The SPL contours at 100 Hz, 300 Hz, 500 Hz and 700 Hz were extracted, whose results were shown in Fig. 10. It was indicated that greater SPLs were presented in transitions and bogies, which was consistent with the above result of aerodynamic characteristics.
Fig. 9. SPLs curves at three observation points
a) SPLs at observation point 1
b) SPLs at observation point 2
c) SPLs at observation point 3
Fig. 10. SPL contours of the high-speed train cabin
a) 100 Hz
b) 300 Hz
c) 500 Hz
d) 700 Hz
5. Experimental verification of aerodynamic noises of the high-speed train
The computational model of the aerodynamic noise of the high speed train was relative complex, and it should be verified by the corresponding experiment. The experiment was conducted in a wind tunnel. The cross-sectional area was 8 m×6 m and the length was 15 m. The wind speed was controlled in 20 m/s-70 m/s. To reduce the influence of the floor boundary layer, the special floor for the train was mounted in the test section. A turntable with the diameter of 7 m and rotating range of 360° was placed in the middle of the floor, while other parts were fixed. The upper surface of the floor was 1.06 m away from the lower wind tunnel wall, and the center of the turntable was 7.84 m away from the front edge of the floor and 8.26 m away from the rear edge. The front and rear edges of the floor were processed to the streamlined shape to reduce the disturbance of airflow and inclined gaps between floors. Due to limitations of sizes of the wind tunnel, the scaling high-speed train was applied in the experimental process.
Three microphones were arranged in the head train to measure the sound pressure level of the observation point, as shown in Fig. 11. The measurement flow chart diagram was presented in Fig. 12. Bruel & Kjaer measurement instrumentation was used to collect the signal and then it was connected to the computer. The sampling frequency was 8000 Hz. The collected signal was processed by the Pulse software to obtain the sound pressure level. Each experiment was conducted three times to obtain the average value as the final result. Finally, the experimental result was compared with the simulation as shown in Fig. 13. It was indicated that the experimental SPLs were generally larger than the numerical simulation results mainly because the inflow in simulation process was set to be uniform flow, which could not be achieved in the experimental process. Besides, some details of the geometric model were cleared in the simulation process, thus resulting in some differences with the actual model. Finally, these factors would cause some errors which were within 5 dB, and errors can be accepted by the actual engineering. The prediction model can be considered effective.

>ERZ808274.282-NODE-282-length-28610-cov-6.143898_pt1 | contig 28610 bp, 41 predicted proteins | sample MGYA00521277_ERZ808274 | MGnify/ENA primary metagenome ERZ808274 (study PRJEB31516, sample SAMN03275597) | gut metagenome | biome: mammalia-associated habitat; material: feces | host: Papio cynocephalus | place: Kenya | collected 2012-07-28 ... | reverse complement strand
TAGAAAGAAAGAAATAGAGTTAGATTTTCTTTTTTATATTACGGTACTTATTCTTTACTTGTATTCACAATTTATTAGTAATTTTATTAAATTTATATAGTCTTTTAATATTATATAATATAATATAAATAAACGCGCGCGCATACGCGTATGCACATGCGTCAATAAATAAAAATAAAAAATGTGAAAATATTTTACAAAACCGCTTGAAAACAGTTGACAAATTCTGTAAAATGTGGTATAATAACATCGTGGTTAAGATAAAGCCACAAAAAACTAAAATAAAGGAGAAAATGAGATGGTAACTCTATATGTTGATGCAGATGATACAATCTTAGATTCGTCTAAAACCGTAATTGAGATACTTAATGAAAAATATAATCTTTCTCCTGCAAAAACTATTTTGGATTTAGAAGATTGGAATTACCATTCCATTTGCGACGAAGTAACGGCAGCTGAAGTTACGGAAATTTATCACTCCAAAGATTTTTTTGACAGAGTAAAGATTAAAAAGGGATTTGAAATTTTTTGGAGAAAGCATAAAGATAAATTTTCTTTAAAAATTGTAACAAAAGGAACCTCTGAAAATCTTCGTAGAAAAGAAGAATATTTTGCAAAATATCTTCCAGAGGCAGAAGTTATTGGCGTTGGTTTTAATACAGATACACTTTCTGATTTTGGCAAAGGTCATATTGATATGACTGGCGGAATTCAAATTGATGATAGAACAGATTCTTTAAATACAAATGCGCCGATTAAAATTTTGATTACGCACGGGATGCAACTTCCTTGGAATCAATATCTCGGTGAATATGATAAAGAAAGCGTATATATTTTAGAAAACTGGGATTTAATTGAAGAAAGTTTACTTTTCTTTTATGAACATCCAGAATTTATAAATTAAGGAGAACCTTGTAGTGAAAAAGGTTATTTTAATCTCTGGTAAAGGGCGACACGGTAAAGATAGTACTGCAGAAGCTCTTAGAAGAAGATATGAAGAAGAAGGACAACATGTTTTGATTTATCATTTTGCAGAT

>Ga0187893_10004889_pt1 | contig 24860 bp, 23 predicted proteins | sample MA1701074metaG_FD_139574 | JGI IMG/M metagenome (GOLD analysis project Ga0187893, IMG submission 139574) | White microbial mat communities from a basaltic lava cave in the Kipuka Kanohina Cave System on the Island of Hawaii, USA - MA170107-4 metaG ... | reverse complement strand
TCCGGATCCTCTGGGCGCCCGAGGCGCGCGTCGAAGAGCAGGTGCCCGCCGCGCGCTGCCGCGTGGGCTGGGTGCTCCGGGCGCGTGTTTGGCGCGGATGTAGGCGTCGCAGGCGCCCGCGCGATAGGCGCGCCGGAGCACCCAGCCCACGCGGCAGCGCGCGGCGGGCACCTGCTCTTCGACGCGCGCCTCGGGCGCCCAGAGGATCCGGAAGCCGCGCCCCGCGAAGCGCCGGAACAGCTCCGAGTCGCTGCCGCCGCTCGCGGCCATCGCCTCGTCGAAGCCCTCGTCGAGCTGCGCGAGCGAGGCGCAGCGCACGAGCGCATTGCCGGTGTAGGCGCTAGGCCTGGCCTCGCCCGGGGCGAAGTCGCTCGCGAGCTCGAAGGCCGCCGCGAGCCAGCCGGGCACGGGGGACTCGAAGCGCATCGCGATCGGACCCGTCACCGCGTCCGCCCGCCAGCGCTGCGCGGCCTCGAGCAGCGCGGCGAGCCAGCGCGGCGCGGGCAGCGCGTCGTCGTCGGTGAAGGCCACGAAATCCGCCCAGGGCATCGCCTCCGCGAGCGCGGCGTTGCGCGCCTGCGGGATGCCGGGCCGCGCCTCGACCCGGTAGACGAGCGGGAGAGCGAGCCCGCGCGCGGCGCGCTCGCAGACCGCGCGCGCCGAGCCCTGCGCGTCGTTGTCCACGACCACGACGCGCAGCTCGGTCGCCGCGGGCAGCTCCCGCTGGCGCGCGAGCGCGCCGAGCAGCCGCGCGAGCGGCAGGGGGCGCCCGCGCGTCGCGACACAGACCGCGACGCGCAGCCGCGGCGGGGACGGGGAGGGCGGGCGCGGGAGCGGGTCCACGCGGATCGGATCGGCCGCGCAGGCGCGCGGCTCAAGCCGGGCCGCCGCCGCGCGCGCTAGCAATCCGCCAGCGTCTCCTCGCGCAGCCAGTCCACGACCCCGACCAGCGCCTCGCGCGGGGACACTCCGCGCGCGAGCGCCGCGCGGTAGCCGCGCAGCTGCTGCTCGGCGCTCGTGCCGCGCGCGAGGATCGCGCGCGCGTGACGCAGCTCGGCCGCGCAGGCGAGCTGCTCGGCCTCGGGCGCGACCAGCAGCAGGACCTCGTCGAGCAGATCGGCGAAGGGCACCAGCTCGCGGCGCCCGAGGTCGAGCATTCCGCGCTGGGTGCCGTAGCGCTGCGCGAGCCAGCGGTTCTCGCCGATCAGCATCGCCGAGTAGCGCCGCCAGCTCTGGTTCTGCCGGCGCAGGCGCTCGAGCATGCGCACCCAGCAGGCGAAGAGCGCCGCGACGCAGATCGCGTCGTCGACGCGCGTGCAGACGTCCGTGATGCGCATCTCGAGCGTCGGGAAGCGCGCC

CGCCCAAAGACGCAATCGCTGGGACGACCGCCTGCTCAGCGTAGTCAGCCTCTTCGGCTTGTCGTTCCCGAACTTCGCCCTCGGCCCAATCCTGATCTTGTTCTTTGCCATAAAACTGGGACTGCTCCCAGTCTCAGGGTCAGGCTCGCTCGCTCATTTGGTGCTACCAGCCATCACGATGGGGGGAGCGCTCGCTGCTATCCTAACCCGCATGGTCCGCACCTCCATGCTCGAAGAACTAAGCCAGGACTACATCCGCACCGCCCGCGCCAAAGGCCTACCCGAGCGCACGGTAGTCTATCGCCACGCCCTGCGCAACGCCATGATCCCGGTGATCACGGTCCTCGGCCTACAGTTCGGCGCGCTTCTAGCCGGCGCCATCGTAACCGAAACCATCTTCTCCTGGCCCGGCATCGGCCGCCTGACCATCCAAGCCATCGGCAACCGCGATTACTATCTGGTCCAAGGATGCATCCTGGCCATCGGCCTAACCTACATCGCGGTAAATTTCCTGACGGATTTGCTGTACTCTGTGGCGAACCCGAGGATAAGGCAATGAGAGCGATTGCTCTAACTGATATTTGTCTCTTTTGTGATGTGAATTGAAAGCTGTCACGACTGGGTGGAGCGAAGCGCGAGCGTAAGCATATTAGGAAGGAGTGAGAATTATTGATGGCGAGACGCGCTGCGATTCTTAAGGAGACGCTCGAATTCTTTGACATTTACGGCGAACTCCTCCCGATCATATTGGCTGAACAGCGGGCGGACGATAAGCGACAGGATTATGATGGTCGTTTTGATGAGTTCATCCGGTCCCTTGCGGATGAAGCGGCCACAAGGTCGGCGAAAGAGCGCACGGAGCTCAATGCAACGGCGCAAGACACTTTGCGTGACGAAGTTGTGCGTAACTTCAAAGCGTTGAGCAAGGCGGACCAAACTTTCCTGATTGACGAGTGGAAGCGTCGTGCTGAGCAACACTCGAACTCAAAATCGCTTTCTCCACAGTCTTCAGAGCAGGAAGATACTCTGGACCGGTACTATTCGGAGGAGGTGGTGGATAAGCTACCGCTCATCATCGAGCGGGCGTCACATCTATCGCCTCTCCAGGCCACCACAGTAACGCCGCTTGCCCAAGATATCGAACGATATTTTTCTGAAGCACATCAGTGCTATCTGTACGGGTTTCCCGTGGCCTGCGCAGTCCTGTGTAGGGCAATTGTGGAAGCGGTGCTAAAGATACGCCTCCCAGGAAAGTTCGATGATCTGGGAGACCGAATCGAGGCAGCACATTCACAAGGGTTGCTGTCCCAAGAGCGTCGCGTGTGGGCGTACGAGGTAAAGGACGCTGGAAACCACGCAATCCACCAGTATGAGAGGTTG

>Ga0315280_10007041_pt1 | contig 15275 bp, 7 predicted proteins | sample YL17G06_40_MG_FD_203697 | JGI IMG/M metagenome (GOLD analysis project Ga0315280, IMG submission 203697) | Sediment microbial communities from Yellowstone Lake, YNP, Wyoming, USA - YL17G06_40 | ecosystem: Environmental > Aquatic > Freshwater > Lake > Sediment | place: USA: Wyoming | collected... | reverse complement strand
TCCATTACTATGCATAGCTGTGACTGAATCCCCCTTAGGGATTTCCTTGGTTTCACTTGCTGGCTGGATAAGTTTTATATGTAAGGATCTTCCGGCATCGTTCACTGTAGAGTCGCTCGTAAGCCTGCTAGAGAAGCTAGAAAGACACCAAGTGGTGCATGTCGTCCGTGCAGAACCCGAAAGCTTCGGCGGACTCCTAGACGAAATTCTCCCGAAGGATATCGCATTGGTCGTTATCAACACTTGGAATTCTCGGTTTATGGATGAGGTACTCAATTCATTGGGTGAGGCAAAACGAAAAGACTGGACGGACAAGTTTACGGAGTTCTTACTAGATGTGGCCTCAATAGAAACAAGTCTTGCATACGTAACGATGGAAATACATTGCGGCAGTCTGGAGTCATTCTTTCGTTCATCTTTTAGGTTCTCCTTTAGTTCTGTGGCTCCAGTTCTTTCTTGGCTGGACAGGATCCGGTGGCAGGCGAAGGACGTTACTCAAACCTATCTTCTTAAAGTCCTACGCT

Fig. 11. Observation points and equipment
Fig. 12. Experimental process of aerodynamic noises of the cabin
Fig. 13. SPL comparison between experiment and simulation at three observation points
a) SPL comparison between experiment and simulation at observation point 1
b) SPL comparison between experiment and simulation at observation point 2
c) SPL comparison between experiment and simulation at observation point 3
6. Conclusions
For improving noises in the cabin quickly, large eddy simulation was adopted to compute the fluctuating pressure of the cabin surface numerically. Then, the fluctuating pressure was mapped to the boundary element model as the excitation loads to obtain the aerodynamic noise distribution of the cabin at different frequencies, which was then compared with the experimental result. There were some differences between the computational model and actual model, and the experimental results were more than the simulation result, which was within the acceptable range of the engineering. The comparative result indicated that the prediction model was reliable. In addition, as presented from the computational results: SPLs on cabin surface were changed between 60 dB-110 dB, and greater SPLs were located on the transition position which was from the nose tip to the roof surface of the cabin. The aerodynamic noise on the cabin surface was mainly in low-frequency.